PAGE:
Breadcrumb


Support Strawberry Center, Cal Poly

Support Strawberry Center, Cal Poly

Strawberry Center Newsletter - Spring 2021

Spring 2021, Issue 5

 

Save the Date: Field Day

The Cal Poly Strawberry Center's staff and students are busy preparing for our next Field Day, which will be held on July 29. The annual Strawberry Center Field Day will return to an in-person event on campus this year, adhering to all county and state health and safety guidelines in place at that time. 

We look forward to sharing the center's latest research and happenings. 

If you were unable to attend last year’s event, you can view the entire virtual event on YouTube by watching the presentations made by staff and students on Strawberry Center’s YouTube playlist here. Here is a snapshot of the 2020 event:

  • 14 Presentations, 13 speakers, 12 handouts, attendees from 13 countries, 40 sponsors.
  • Live Q&A to address questions from industry.
  • Virtual format expanded the center’s reach as attendees viewed from around the world.
  • Record-breaking number of attendees (280).
  • More than 5,000 views since uploaded to YouTube.
 

Cal Poly Strawberry Center Launches Strawberry Academy

The Cal Poly Strawberry Center launched its new student work program, the Strawberry Academy, at the end of January, welcoming three new students to its beginner level, and promoting 12 students to the intermediate level. This program was designed to provide students with the ability to gain valuable industry skills while attending school. The center’s staff worked with the College of Agriculture, Food and Environmental Sciences’ current and former students and staff, along with industry leaders to develop the program to best suit our student population. The program gives students work experience that is structured so that as they achieve certain skills, they are rewarded with field and lab related tools and incremental pay increases, guiding them along the Learn by Doing path.

(Click image to view in a new tab)

 

Congratulations to all the Recent Strawberry Center Graduates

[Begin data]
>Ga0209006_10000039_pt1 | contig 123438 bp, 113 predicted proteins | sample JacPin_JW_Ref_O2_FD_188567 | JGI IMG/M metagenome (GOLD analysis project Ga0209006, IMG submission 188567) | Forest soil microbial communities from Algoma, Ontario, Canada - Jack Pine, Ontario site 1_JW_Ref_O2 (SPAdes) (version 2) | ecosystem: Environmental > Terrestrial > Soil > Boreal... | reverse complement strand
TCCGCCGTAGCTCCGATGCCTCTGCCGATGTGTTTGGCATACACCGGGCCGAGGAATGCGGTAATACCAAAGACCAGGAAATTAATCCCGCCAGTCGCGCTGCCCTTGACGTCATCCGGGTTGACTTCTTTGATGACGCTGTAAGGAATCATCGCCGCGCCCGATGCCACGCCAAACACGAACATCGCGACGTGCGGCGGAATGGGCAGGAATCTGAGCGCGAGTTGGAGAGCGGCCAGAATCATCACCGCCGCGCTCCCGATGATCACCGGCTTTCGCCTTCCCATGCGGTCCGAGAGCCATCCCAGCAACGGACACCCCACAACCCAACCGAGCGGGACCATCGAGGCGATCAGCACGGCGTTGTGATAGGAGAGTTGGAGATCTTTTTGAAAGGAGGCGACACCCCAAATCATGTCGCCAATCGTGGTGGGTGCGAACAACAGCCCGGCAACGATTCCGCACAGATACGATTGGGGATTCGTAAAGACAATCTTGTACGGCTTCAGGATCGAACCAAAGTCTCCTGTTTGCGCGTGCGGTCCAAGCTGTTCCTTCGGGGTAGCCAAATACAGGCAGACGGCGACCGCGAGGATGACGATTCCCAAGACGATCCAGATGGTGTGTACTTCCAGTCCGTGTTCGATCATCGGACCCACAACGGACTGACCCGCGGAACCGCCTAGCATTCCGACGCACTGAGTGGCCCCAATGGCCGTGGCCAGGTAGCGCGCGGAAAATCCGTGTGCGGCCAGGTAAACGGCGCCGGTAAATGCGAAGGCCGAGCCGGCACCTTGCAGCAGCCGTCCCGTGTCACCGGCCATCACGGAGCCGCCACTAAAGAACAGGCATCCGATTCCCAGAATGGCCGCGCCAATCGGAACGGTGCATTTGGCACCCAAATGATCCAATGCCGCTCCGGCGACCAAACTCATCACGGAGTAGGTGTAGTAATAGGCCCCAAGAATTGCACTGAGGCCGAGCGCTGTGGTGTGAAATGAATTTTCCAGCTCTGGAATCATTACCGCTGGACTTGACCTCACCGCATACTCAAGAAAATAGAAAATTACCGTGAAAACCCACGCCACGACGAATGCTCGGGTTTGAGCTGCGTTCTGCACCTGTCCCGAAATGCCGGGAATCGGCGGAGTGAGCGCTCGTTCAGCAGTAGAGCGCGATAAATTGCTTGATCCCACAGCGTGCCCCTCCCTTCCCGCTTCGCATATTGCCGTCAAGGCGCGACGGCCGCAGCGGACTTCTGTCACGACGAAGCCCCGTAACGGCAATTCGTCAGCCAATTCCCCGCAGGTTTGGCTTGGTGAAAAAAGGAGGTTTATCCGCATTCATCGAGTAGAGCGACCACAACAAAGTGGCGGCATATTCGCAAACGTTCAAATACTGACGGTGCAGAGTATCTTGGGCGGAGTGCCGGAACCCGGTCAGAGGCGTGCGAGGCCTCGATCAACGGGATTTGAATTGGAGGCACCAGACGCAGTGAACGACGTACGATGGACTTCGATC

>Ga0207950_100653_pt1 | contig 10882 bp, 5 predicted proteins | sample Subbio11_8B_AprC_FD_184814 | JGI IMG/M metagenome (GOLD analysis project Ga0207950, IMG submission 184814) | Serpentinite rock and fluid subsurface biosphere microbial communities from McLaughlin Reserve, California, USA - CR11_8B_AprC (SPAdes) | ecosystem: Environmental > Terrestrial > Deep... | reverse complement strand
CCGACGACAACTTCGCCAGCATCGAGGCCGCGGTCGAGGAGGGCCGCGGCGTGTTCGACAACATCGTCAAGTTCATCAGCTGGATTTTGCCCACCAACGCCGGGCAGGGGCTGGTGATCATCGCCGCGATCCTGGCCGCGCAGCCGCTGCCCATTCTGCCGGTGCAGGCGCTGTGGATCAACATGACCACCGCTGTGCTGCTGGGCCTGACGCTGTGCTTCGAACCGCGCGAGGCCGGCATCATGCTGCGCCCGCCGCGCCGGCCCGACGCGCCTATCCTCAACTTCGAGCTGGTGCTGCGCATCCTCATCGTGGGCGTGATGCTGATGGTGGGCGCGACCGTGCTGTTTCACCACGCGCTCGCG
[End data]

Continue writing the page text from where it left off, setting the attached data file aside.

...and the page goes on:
Michael Palmer graduated with a master’s degree in agriculture and a specialization in plant protection. He successfully defended his thesis “Strawberry Powdery Mildew Caused by Podosphera aphanis: Fungicide Resistance and Host Plant Resistance,” virtually over Zoom to an audience of more than 30 people. You can watch the full presentation here: https://youtu.be/wo7bvQq7xcU.

Palmer published three peer-reviewed papers from his thesis (third paper is in press).

  1. First Report of Aspergillus tubingensis Causing Strawberry Fruit Rot in California
  2. Fungicide Sensitivity in Strawberry Powdery Mildew caused by Podosphaera aphanis  in California

Before Palmer seeks a doctorate in plant pathology, he is riding his bike from Florida to Alaska, fulfilling a longtime dream. As of the publication of this newsletter, he made it to the Canadian border, but due to border restrictions will have to fly to Alaska to finish the journey.

Sam Farao and Lauren Tallichet both graduated with bachelor’s degrees in agricultural and environmental plant sciences. Gabe Worthington graduated with a bachelor’s degree in environmental earth and soil sciences. Tallichet accepted a job in Arizona at Bayer Crop Science as a research assistant.

Photo Courtesy of Advanced Farm

Just Published 

Tim Delbridge, assistant professor in the Agricultural Business Department, authored a research paper in California Agriculture on the economics of robotic harvesting in strawberries.This is a rapidly developing field with several private companies in the hunt. Delbridge lays out what it will take for robotic harvesting to be economically feasible. Read the article here

 

Transforming Tomorrow

The California State University’s Chancellor’s office recently issued a publication titled "Transforming Tomorrow," which highlights the most impactful research projects from all 23 CSU campuses. We are proud to share that the Strawberry Center's lygus bug vacuum optimization project was one of three Cal Poly projects featured.

Jack Wells (BioResource and Agricultural Engineering, '19) started the project as an automation intern at the Strawberry Center in 2017 and attributes the rapid success of the project to the collaborative effort of the California Strawberry Commission, Cal Poly BioResource and Agricultural Engineering Department and California strawberry growers. “The project brought together a number of professors, researchers, industry members and students, who worked together to tackle the important issue of lygus bug control in California Strawberry fields,” Wells said. Wells now works for Orchard Machinery Corporation in Yuba City, California.

 

Related Content

Field Day 2022

At over 440 attendees, our largest Field Day event yet!

Learn more

Students

Learn about working at the Center, and more!

For students

Strawberry Disease Info Form

Form available in Español

Form and Info here

Follow our Blog

Cal Poly Strawberry Center research blog

Stay up-to-date with our research activities and findings

Subscribe here!